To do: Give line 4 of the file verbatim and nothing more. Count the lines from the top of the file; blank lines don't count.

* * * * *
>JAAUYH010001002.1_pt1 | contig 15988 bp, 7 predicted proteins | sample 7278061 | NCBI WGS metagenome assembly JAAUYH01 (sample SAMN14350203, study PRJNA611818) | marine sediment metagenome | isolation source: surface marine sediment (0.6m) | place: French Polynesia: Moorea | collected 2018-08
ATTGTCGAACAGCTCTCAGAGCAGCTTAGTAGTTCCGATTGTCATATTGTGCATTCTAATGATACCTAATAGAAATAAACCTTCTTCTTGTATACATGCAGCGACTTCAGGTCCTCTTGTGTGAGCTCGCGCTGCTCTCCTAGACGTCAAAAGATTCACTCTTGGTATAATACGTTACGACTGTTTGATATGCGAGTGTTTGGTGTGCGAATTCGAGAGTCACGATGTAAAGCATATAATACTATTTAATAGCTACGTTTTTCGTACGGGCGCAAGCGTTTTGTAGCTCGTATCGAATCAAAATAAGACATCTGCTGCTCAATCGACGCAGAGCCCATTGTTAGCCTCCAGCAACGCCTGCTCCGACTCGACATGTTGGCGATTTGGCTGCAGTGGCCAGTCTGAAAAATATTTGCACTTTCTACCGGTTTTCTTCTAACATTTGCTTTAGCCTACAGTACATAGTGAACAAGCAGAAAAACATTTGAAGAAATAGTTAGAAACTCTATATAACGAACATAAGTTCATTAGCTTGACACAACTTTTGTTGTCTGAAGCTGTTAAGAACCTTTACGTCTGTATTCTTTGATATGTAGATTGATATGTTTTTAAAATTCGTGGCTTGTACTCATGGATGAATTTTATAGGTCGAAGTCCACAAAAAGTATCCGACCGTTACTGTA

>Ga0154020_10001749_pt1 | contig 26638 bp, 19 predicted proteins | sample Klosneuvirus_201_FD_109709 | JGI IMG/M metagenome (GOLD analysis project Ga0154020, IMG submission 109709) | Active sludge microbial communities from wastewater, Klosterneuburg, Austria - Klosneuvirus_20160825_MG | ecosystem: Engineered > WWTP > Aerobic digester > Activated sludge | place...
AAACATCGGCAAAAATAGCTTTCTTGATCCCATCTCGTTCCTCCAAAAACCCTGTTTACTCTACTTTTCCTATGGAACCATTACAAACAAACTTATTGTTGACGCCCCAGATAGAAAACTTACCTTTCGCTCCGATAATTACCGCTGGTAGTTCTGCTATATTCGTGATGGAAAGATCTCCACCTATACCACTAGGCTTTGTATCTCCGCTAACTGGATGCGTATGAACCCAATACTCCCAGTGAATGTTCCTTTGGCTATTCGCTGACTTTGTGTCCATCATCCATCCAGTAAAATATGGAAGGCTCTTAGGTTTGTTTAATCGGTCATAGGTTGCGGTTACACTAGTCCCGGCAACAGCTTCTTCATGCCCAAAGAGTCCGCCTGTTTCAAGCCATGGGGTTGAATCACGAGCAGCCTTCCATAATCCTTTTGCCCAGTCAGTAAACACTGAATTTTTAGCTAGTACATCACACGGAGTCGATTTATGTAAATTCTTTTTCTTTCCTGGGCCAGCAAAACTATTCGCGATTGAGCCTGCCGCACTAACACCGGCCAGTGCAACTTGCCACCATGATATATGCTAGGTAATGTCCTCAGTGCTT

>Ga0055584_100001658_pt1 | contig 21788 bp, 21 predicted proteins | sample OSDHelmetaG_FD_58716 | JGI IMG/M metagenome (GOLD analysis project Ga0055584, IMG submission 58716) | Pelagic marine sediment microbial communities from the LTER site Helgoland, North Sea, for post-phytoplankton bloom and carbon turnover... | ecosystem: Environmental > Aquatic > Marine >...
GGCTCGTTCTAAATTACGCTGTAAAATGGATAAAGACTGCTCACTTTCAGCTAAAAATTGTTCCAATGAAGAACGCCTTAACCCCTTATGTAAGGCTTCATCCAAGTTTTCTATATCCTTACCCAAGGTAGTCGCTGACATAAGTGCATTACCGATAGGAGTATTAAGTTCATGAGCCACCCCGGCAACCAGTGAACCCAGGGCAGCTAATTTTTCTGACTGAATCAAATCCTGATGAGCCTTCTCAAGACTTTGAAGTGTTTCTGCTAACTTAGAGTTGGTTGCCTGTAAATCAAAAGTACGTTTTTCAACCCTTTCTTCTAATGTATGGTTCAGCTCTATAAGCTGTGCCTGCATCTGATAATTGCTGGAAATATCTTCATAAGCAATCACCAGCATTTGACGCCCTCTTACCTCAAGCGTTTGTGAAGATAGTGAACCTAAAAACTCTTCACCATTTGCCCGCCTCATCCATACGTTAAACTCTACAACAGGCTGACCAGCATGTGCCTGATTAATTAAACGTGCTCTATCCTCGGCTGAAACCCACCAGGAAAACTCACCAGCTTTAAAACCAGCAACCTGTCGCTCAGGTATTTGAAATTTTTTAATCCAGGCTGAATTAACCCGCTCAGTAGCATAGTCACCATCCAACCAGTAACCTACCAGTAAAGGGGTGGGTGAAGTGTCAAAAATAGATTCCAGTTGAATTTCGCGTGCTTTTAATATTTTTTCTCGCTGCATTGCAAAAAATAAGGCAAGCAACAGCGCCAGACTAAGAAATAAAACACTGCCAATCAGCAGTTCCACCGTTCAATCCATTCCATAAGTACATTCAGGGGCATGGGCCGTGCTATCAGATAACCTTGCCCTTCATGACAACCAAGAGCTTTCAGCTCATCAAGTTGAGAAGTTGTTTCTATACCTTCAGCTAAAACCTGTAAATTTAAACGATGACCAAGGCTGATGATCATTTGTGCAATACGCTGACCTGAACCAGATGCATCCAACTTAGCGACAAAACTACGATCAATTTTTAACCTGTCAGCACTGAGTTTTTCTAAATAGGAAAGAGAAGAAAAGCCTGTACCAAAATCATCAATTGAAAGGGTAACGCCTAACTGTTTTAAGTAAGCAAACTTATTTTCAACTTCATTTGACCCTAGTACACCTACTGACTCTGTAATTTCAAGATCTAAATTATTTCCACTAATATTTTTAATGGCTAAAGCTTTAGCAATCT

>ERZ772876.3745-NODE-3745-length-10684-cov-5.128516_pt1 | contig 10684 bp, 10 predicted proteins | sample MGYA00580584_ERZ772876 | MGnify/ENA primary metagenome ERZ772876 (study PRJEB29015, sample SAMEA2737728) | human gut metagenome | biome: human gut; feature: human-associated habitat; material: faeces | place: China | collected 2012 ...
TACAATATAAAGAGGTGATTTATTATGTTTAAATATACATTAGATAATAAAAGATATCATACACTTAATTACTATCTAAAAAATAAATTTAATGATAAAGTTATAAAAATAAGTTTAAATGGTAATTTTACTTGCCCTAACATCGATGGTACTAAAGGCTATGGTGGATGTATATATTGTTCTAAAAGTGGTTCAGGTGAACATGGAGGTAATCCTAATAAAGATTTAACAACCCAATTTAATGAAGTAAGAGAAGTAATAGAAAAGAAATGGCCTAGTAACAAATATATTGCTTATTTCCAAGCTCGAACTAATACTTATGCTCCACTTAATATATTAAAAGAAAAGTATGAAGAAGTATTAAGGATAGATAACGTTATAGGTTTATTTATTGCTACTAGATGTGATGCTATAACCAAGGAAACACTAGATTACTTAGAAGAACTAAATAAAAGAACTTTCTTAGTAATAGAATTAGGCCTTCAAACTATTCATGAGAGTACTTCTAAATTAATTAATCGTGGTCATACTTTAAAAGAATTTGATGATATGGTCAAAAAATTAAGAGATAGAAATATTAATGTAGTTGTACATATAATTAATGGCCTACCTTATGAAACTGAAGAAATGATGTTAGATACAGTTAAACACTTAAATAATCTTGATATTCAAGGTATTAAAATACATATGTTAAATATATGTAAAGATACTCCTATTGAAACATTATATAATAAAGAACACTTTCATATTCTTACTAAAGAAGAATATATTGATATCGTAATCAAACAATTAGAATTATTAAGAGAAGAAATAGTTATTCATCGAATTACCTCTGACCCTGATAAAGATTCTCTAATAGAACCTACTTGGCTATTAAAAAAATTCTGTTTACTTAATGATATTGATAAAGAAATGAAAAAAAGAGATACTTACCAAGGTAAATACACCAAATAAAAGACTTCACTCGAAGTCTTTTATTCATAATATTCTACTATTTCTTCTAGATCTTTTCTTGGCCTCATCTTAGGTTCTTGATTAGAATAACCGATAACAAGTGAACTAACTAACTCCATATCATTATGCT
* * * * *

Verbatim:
AAACATCGGCAAAAATAGCTTTCTTGATCCCATCTCGTTCCTCCAAAAACCCTGTTTACTCTACTTTTCCTATGGAACCATTACAAACAAACTTATTGTTGACGCCCCAGATAGAAAACTTACCTTTCGCTCCGATAATTACCGCTGGTAGTTCTGCTATATTCGTGATGGAAAGATCTCCACCTATACCACTAGGCTTTGTATCTCCGCTAACTGGATGCGTATGAACCCAATACTCCCAGTGAATGTTCCTTTGGCTATTCGCTGACTTTGTGTCCATCATCCATCCAGTAAAATATGGAAGGCTCTTAGGTTTGTTTAATCGGTCATAGGTTGCGGTTACACTAGTCCCGGCAACAGCTTCTTCATGCCCAAAGAGTCCGCCTGTTTCAAGCCATGGGGTTGAATCACGAGCAGCCTTCCATAATCCTTTTGCCCAGTCAGTAAACACTGAATTTTTAGCTAGTACATCACACGGAGTCGATTTATGTAAATTCTTTTTCTTTCCTGGGCCAGCAAAACTATTCGCGATTGAGCCTGCCGCACTAACACCGGCCAGTGCAACTTGCCACCATGATATATGCTAGGTAATGTCCTCAGTGCTT